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Progressive Rock CD Reviews

Angelica

Angelica

Review by Larry Toering

In late 1997 (released in 1998) a thing of beauty was recorded between opera singers and rock guitarists called “Angelica.” This is a CD that is hard to credit in the who's who department, as there are so many involved, and on different levels as well, contributing to the engineering and other factors. It's almost too much to absorb without spending hours on end trying to piece it all together, and that might have been its fate, but these things can happen when such a project is embarked on by so many people. Either way the end result is a massively enjoyable effort. Never before had I heard a project quite like this one, nor since. In fact I was surprisingly turned onto this by my wife whose musical taste leans more toward rock than opera but she has a great singing voice herself so she was enticed by the combination. This is no longer in print in the US but can be found on import and in used auctions at outlets such as Amazon.com, and it's worth seeking out just for the chance to hear such a meeting of art forms. This doesn't work in every single aspect of the project, but where it doesn't, one would be hard pressed to really point out. It's the overall performance that makes it what it is. Opera has never been considered prog as far as I know, but here it crosses over with ease because of the guitars.

In order to distinguish who contributes to what tracks on guitar here without reading the very hard to read liner notes that are printed in red on black, one must really know one virtuoso guitarist from the next and that just isn't easy. This CD features many musicians, including guitarists: Steve Vai, Dweezil Zappa, Eric Johnson and Steve Stevens. It also features opera singers: Sewell Griffith, Anita DeSimone, Rebecca Semirau and Julia Bonilla. This is a must have for both opera and instrumental guitar enthusiasts, and for that I recommend this extremely experimental CD.

This review is available in book format (hardcover and paperback) in Music Street Journal: 2011  Volume 3 at lulu.com/strangesound.

Track by Track Review
O Mio Babbino Caro

Starting off a bit slow and mellow, this turns into a guitar extravaganza in parts but finds its way back to its classical feel by the time it's over. The vocals are stunning, as are the guitars.

Jesu, Joy of Man's Desiring
This is one of my favorite melodies of all time. I love it and here it's as good as in any capacity I've heard. This is an amazing version!
Un Bel Di
A much faster pace is displayed here with a lot of beat behind it. This is fantastic, but there is an uneven issue with the mix as far as the blend of musicians is concerned. I only get this vibe looking back, because at the time I didn't notice such differences in the mix.
Der Holle Rache (Queen of the Night)
This has a dominating guitar sound that slightly washes out the opera voices, but it still hits home either way. Excellent guitar work by all is featured here, as well as the vocals.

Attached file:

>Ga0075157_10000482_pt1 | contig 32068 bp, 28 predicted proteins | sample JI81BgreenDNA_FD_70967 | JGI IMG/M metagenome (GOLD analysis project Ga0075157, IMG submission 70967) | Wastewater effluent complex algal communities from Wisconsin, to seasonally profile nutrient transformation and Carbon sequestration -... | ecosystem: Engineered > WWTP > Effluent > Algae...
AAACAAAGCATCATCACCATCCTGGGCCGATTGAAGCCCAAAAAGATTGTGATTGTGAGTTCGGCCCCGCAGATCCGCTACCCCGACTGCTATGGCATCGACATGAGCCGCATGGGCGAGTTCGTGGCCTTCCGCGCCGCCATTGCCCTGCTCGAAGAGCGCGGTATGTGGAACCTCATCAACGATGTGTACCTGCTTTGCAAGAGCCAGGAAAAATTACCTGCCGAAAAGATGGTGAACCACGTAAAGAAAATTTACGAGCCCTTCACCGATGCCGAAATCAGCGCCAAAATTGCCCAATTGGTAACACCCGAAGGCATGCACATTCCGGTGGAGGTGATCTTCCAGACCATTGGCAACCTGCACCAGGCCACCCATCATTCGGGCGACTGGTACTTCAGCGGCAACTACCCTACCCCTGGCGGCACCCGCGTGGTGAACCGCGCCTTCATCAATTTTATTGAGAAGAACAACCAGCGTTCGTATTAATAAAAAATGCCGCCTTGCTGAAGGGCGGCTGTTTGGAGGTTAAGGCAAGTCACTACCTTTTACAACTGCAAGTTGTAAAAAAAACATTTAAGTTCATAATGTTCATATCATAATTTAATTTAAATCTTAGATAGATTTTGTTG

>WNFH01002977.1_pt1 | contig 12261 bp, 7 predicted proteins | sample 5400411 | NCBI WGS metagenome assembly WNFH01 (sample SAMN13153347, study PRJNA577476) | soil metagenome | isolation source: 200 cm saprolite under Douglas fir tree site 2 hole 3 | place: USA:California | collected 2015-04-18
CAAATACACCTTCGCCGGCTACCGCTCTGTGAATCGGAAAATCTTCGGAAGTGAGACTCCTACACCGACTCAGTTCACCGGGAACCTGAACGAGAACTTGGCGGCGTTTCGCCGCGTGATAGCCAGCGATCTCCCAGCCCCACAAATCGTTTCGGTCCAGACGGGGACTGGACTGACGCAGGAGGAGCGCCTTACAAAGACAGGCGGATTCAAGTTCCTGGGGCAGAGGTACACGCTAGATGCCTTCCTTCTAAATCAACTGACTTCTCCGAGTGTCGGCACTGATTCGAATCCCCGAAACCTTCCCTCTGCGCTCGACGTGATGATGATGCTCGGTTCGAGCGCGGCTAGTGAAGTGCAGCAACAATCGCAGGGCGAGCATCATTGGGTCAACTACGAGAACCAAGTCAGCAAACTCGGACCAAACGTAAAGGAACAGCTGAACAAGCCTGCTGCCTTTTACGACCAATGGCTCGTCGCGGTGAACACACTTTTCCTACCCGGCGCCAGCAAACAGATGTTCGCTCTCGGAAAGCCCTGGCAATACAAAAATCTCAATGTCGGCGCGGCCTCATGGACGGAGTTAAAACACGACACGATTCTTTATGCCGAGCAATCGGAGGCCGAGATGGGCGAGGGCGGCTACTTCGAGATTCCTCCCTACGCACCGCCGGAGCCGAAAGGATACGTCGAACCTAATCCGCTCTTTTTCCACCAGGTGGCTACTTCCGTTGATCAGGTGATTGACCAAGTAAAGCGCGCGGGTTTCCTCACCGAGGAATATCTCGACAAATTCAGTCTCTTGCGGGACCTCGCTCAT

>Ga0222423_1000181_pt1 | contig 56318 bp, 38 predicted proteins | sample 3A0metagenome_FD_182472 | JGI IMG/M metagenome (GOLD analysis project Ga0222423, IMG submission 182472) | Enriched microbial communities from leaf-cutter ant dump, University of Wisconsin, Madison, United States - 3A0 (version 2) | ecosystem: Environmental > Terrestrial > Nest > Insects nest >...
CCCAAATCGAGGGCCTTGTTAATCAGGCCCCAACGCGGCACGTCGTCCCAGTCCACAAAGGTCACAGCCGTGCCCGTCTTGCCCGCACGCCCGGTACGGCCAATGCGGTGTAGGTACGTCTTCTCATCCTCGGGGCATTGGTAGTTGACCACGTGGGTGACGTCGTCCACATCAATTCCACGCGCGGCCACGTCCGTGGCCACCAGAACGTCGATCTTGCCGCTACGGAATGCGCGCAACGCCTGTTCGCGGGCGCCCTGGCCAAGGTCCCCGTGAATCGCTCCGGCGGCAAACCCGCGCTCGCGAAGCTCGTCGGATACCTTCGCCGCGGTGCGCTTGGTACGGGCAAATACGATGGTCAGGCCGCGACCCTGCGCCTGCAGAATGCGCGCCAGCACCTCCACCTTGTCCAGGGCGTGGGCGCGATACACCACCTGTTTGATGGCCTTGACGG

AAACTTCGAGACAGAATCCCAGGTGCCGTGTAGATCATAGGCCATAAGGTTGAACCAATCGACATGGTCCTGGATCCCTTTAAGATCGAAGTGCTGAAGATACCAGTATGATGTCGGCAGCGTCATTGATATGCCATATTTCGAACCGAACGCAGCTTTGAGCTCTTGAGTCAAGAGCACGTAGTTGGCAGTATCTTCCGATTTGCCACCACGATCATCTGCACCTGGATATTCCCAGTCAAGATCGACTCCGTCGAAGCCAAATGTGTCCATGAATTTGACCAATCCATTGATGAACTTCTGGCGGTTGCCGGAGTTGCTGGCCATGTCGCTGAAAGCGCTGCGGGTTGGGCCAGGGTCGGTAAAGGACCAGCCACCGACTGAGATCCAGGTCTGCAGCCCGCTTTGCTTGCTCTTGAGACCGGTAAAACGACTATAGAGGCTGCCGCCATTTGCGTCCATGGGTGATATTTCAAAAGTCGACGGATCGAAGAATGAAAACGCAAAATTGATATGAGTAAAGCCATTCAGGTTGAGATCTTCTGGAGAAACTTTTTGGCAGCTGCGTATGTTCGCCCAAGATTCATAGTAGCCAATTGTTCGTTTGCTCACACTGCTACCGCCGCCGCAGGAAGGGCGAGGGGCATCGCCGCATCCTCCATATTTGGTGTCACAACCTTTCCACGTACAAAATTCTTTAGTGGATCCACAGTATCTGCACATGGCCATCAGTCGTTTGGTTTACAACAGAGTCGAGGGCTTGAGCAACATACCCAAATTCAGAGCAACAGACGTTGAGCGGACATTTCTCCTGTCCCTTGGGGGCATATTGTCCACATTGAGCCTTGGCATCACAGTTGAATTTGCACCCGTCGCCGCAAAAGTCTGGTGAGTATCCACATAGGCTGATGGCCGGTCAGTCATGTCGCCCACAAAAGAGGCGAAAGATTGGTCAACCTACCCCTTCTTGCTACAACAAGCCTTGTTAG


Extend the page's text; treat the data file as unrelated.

Lo Son l'Umile Ancella
A moody sound gets this one started and the lovely voices take over before bursts of guitar come in and do their best to complement. These voices simply have to be heard to be believed in such a setting. It is another grand effort by all involved. This features classical, rather than rock guitar.
Ave Maria
One of my favorites here, this one is structured more like pop music and it helps with the guitars and everything, but I'd just as soon hear this track in acapella. That is, if it weren't for the layered guitars that wind up making the track, which is otherwise a fantastic vocal piece. This is how well they blend, and this piece is one of the best examples of their equal but completely opposing talents.
Caro Nome
A Spanish guitar sets this number up, and it's lovely but there are these clipping sort of sounds that almost sound like the CD is skipping. If not for that this would be a much better track. Still, not all is lost as the guitar starts to take off at speeds that are hard to equal. In the end it's another fascinating tune to say the least - very well written, arranged and produced.
O Divine Redeemer
This has a similar sound to the previous track, but the differences really shine on the guitar and vocals. It's another masterstroke.
O Soave Fanciulla
On this track a male opera singer adds some fine work to go with the female in what turns out to be an excellent duet. The guitars once again tend to dominate and almost drown out the voices. However, that doesn't happen this time, as it comes to an end before they get their chance to control the situation like on several of the  other tracks.
Panis Angelicus
This would have to be my favorite by far. It's an amazing combo, and the guitars are just completely off the charts here, as they get totally freaky and gritty sounding. The only thing that doesn't bode well here is the constant brush sticks from the drummer. The guitars are fuzzy and very technical in their approach in this rather all over the place arrangement. One word best describes it for me, “majestic!”
Quando M'En Vo
They take things out with more of a church choir approach than hardcore opera. This features a quiet piano that adds a delicate touch to the proceedings, but once again the mix leaves a thing or two to be desired. Otherwise it's another track to add to a collection of very interesting music.
 
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